Taking Possession of Your New Condo…Building!
If you’ve ever taken possession of a new home, you know that there’s lots to consider – from building inspections to mortgage approvals, the list is a mile long – and that’s just for handing off one solitary dwelling. Now, imagine all the work that goes into turning over not just a single unit,but an entire condo building! If you’re having heart palpitations just thinking about it, don’t worry, that’s completely normal. The process of transitioning ownership of a new building from condo development to the condo corporation is a complex one, full of legal considerations, in-depth inspections, lengthy documents, and LOTS of communication. The steps are intricate and numerous, which is why we brought in an expert –Brad Logel, Area Manager at Cardel Lifestyles (a division of Cardel Homes) – to walk us through the transition from developer to condo corporation.
Take a Look at the Development
One of the first steps involved in taking over a new condo building is getting a handle on what makes that specific development tick. Every development is unique – as Logel puts it, they each have their own “storyline” that needs to be tapped into in order to guarantee success moving forward. These storylines evolve with the development and will shape what your building and condo corporation will become over the years and decades to come.
When it comes to sussing out your own building’s storyline, it’s simply a matter of taking a look around and evaluating what your building will need to stay healthy and handsome. Does your condo’s storyline involve a lot of outdoor living and community spaces? You’ll need to make provisions for a landscaping budget. Do those big retaining walls provide a dramatic, modern look? Be sure you factor that maintenance in mind moving forward. Finally, does your new condo building face any potential challenges ahead, such as access points or elevation inclines? Take all these details into consideration – they’ll play a big part in your building’s storyline.
Build a Proposed Budget
Before a single unit is released for sale – and oftentimes, even before construction begins – one of the first steps that should be taken between a building developer and the waiting-in-the-wings condo management company should be to come up with a budget to help determine what the condo fees will be once everything falls into place and is ready for the residents. This is a crucial step in the transitionary process, Logel informed us, because it sets the foundation (pardon the construction pun!) for what needs to be thought about regarding each aspect and area of the building. A condo with common outdoor spaces will require much different upkeep than one with a full-fledged playground. Likewise, a building with underground parkades, elevators, or other unique features will have their own specific maintenance needs.
It’s critically important to have a clear understanding of these details moving forward because this vital information will help determine which costs are meant to fall to the condo corporation, and which ones are the responsibility of the owners. This, in turn, lays the groundwork for discussions around the condo’s financial future, reserve fund study considerations, and all those other details that accountants and lawyers love to chat about.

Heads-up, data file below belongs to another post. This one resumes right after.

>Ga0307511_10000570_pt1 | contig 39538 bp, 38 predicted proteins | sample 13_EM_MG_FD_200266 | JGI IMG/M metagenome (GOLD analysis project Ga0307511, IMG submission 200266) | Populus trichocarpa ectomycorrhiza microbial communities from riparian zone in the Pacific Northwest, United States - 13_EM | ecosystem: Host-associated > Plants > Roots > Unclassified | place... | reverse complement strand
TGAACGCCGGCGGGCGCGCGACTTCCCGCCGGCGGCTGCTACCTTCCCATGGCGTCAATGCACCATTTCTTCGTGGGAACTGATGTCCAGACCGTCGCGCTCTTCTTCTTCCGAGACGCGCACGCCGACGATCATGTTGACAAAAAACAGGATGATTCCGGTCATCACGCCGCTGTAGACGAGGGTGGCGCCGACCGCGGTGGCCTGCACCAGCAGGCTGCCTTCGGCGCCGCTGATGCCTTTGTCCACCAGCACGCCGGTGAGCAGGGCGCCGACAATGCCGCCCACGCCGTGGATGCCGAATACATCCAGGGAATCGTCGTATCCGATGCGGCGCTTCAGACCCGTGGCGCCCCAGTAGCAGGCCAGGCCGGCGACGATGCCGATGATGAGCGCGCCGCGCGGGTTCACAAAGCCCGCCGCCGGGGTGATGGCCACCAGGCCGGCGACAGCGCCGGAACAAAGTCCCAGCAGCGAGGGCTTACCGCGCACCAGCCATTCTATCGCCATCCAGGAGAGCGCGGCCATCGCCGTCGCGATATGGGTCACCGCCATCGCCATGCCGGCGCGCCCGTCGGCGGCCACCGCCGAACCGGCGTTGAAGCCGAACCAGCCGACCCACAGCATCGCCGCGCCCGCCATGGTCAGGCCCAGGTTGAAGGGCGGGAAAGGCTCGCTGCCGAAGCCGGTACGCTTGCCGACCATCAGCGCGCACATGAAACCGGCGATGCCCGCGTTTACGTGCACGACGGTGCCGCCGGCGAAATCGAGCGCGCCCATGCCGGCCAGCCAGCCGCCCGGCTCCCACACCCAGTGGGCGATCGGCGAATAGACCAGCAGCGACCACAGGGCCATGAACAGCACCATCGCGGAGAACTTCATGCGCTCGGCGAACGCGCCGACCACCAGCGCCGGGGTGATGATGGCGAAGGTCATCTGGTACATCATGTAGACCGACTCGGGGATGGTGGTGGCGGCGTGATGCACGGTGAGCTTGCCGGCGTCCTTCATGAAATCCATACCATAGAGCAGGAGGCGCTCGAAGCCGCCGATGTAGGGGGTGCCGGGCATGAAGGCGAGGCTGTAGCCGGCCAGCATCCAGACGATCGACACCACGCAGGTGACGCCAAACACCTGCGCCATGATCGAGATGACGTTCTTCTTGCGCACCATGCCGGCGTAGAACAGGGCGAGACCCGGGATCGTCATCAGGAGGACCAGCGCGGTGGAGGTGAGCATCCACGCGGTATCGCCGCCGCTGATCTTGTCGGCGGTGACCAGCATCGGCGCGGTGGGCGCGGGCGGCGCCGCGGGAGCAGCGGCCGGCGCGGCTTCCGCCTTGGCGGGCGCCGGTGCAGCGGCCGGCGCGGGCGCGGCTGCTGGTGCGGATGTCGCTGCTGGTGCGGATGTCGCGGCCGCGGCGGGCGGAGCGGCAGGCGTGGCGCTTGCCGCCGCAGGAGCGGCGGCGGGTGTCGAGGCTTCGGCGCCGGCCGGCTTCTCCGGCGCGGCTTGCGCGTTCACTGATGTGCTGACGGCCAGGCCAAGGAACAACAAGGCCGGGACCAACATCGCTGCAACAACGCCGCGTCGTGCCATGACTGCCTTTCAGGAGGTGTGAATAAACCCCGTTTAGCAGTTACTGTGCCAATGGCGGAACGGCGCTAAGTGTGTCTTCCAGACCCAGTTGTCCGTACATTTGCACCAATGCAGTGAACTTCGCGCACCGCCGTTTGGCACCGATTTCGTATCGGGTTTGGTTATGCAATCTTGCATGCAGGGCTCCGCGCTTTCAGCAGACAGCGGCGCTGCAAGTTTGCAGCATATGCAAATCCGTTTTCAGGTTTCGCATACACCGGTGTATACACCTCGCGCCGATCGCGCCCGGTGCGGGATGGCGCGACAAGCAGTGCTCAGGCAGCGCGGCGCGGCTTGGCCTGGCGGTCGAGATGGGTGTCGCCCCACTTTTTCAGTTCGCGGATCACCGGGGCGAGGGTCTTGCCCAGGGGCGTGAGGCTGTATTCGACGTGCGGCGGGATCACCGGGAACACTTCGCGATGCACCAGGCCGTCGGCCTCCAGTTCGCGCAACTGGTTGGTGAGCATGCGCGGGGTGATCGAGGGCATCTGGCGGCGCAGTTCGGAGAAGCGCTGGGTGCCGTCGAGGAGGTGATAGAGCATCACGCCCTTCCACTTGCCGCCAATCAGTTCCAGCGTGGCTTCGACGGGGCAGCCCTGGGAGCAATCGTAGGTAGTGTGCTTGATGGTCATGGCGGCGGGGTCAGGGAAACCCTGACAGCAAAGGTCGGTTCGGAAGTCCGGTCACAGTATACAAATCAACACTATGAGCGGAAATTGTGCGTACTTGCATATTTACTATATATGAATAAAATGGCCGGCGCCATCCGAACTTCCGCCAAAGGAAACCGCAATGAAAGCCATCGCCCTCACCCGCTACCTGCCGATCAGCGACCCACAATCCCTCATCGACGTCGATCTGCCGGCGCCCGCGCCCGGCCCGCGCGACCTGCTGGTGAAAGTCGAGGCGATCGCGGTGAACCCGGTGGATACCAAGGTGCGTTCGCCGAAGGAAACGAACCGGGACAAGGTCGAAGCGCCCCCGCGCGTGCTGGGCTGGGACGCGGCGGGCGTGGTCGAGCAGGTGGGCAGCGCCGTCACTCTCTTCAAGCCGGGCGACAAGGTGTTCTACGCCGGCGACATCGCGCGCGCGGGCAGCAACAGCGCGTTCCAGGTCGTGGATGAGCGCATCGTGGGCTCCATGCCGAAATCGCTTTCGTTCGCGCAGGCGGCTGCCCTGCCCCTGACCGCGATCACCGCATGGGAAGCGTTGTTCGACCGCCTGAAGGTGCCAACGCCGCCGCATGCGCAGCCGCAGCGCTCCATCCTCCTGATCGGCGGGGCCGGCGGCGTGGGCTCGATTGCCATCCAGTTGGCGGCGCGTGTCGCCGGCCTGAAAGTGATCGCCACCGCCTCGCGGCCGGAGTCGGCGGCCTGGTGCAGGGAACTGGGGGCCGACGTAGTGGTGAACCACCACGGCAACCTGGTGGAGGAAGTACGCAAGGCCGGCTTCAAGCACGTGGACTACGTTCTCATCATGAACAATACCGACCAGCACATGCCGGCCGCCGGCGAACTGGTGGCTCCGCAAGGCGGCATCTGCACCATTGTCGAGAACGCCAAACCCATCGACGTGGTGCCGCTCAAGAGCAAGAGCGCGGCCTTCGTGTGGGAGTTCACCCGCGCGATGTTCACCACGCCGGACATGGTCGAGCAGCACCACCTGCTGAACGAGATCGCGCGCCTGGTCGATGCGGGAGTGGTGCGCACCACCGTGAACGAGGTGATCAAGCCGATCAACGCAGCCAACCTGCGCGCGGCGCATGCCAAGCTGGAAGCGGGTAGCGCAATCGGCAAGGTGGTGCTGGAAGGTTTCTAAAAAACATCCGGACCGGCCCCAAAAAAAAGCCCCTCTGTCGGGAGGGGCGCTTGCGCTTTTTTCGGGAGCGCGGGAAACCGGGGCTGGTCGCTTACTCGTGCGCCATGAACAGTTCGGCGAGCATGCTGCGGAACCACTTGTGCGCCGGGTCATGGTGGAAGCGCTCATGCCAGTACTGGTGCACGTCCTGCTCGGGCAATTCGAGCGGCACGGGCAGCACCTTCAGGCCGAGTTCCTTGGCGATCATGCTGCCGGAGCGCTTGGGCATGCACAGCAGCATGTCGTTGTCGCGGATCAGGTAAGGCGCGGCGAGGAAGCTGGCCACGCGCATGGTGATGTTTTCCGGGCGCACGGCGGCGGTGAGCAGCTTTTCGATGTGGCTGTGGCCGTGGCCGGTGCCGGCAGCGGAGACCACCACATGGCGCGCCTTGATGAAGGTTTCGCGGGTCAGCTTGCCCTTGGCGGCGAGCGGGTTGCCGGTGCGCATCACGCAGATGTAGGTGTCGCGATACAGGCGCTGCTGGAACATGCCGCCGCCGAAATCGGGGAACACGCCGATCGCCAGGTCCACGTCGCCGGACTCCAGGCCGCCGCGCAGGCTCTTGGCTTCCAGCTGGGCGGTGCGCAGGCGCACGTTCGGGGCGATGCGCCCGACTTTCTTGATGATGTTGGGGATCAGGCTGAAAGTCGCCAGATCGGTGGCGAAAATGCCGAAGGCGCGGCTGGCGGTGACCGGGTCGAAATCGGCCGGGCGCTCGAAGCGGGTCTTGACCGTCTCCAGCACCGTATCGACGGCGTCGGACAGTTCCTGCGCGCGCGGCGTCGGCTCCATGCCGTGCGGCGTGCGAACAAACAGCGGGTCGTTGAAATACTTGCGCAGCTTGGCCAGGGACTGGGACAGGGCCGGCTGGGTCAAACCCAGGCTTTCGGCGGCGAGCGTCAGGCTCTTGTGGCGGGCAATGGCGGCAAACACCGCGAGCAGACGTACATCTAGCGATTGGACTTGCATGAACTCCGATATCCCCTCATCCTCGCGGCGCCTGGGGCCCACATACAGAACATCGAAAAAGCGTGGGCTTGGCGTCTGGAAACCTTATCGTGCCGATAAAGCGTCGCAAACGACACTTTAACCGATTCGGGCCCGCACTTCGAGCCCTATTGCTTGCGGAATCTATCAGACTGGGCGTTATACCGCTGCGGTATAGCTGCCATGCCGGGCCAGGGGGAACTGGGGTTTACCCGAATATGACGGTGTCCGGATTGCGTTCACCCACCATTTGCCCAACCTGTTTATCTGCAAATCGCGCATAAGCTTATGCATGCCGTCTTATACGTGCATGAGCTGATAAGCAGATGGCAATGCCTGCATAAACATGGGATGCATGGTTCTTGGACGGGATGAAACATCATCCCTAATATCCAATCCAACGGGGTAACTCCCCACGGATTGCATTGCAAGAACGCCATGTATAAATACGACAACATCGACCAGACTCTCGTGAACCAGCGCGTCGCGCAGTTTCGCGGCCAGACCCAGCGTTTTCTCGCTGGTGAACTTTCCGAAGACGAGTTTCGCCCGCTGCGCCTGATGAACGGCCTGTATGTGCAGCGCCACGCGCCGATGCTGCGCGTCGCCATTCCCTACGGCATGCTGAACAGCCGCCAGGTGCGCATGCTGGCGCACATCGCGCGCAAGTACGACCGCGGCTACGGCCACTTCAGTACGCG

The Physical Turnover
Once all these particulars are sorted out and the construction workers have gone home (or at least moved on to the next phase of development), there’s nothing left to do but actually transition the building from the condo developer to the condo management company. Logel took us further through this process, which involves a walkthrough of the building, complete with an in-depth report detailing any wear-and-tear, deficiencies, and works-in-progress (complete with a timeline for…well, completion!). Once all these details are sorted, all that remains to be done is officially signing the building over!
You didn’t think you were out of the woods quite that easily, did you? Once the building’s been physically turned over (which generally occurs on the first of the month after half of the units have been occupied, according to Logel), there’s still plenty of work left to do for everyone involved. Within a year, the first AGM will need to take place. Leading up to this event, it’s important to continue taking advantage of that open communication between the developer, the condo management company, and the residents, all in the name of plotting out a successful future for your building.
Based on the storyline of your building and the surrounding area, the builder will need to inform the board and management company of their maintenance responsibilities. Budgets will need to be communicated in order to ensure a proper reserve fund study is set up and put into motion. The management company will need to converse with the board on a regular basis to ensure they’re being supported properly. Finally, all three parties will need to sit down to chat about the ongoing evolution of the building and what’s required to see it through as successfully as possible.
When it comes to transitioning ownership of your condo building, good communication is an absolute must to ensure everything gets started off on the right foot and to guarantee a bright future for your new home. That said, it is without a doubt a complicated process, and one you’ll want to make sure you’ve got the best people involved in to make sure it all goes off without a hitch.
We want to thank Brad Logel of Cardel Lifestyles for taking the time to walk us through this complex process! If you’ve got additional questions about the hand-off of your new condo building, don’t hesitate to reach out to us at Catalyst Condo Management!